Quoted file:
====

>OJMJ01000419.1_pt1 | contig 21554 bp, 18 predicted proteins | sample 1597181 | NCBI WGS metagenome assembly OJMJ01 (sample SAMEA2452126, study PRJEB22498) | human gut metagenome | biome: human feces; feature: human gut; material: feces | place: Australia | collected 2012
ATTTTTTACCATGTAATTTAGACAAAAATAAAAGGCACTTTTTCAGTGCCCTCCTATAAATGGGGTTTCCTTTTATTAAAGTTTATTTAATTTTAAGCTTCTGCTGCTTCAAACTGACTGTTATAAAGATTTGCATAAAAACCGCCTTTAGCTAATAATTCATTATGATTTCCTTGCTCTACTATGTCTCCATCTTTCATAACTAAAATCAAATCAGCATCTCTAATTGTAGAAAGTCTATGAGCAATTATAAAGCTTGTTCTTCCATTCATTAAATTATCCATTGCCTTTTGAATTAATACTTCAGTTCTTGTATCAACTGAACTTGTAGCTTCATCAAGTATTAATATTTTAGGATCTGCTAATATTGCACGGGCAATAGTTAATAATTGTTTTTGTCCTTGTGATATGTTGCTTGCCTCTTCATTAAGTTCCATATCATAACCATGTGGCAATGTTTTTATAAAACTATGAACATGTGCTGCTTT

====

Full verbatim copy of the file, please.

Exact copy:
>OJMJ01000419.1_pt1 | contig 21554 bp, 18 predicted proteins | sample 1597181 | NCBI WGS metagenome assembly OJMJ01 (sample SAMEA2452126, study PRJEB22498) | human gut metagenome | biome: human feces; feature: human gut; material: feces | place: Australia | collected 2012
ATTTTTTACCATGTAATTTAGACAAAAATAAAAGGCACTTTTTCAGTGCCCTCCTATAAATGGGGTTTCCTTTTATTAAAGTTTATTTAATTTTAAGCTTCTGCTGCTTCAAACTGACTGTTATAAAGATTTGCATAAAAACCGCCTTTAGCTAATAATTCATTATGATTTCCTTGCTCTACTATGTCTCCATCTTTCATAACTAAAATCAAATCAGCATCTCTAATTGTAGAAAGTCTATGAGCAATTATAAAGCTTGTTCTTCCATTCATTAAATTATCCATTGCCTTTTGAATTAATACTTCAGTTCTTGTATCAACTGAACTTGTAGCTTCATCAAGTATTAATATTTTAGGATCTGCTAATATTGCACGGGCAATAGTTAATAATTGTTTTTGTCCTTGTGATATGTTGCTTGCCTCTTCATTAAGTTCCATATCATAACCATGTGGCAATGTTTTTATAAAACTATGAACATGTGCTGCTTT